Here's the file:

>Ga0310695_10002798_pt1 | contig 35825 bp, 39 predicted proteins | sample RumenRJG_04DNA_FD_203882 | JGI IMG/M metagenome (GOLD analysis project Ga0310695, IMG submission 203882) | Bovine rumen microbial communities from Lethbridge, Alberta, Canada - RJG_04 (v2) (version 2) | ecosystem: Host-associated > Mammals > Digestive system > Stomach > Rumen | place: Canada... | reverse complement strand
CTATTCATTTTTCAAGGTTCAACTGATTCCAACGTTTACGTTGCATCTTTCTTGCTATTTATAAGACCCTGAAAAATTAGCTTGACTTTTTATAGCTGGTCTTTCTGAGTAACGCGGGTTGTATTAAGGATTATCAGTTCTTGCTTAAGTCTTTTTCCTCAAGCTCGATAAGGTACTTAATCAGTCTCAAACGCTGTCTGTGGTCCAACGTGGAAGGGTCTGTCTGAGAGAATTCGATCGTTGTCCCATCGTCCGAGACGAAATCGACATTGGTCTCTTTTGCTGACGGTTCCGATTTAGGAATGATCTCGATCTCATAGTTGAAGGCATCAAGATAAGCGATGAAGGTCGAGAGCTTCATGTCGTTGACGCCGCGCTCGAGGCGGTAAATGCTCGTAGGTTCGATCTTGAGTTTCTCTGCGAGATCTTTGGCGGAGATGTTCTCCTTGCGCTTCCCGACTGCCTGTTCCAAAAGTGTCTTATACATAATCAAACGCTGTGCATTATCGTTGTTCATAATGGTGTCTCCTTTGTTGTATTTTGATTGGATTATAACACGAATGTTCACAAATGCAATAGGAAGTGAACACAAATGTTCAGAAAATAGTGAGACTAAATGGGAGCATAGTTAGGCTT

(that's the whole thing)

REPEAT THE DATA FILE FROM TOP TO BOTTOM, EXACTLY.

>Ga0310695_10002798_pt1 | contig 35825 bp, 39 predicted proteins | sample RumenRJG_04DNA_FD_203882 | JGI IMG/M metagenome (GOLD analysis project Ga0310695, IMG submission 203882) | Bovine rumen microbial communities from Lethbridge, Alberta, Canada - RJG_04 (v2) (version 2) | ecosystem: Host-associated > Mammals > Digestive system > Stomach > Rumen | place: Canada... | reverse complement strand
CTATTCATTTTTCAAGGTTCAACTGATTCCAACGTTTACGTTGCATCTTTCTTGCTATTTATAAGACCCTGAAAAATTAGCTTGACTTTTTATAGCTGGTCTTTCTGAGTAACGCGGGTTGTATTAAGGATTATCAGTTCTTGCTTAAGTCTTTTTCCTCAAGCTCGATAAGGTACTTAATCAGTCTCAAACGCTGTCTGTGGTCCAACGTGGAAGGGTCTGTCTGAGAGAATTCGATCGTTGTCCCATCGTCCGAGACGAAATCGACATTGGTCTCTTTTGCTGACGGTTCCGATTTAGGAATGATCTCGATCTCATAGTTGAAGGCATCAAGATAAGCGATGAAGGTCGAGAGCTTCATGTCGTTGACGCCGCGCTCGAGGCGGTAAATGCTCGTAGGTTCGATCTTGAGTTTCTCTGCGAGATCTTTGGCGGAGATGTTCTCCTTGCGCTTCCCGACTGCCTGTTCCAAAAGTGTCTTATACATAATCAAACGCTGTGCATTATCGTTGTTCATAATGGTGTCTCCTTTGTTGTATTTTGATTGGATTATAACACGAATGTTCACAAATGCAATAGGAAGTGAACACAAATGTTCAGAAAATAGTGAGACTAAATGGGAGCATAGTTAGGCTT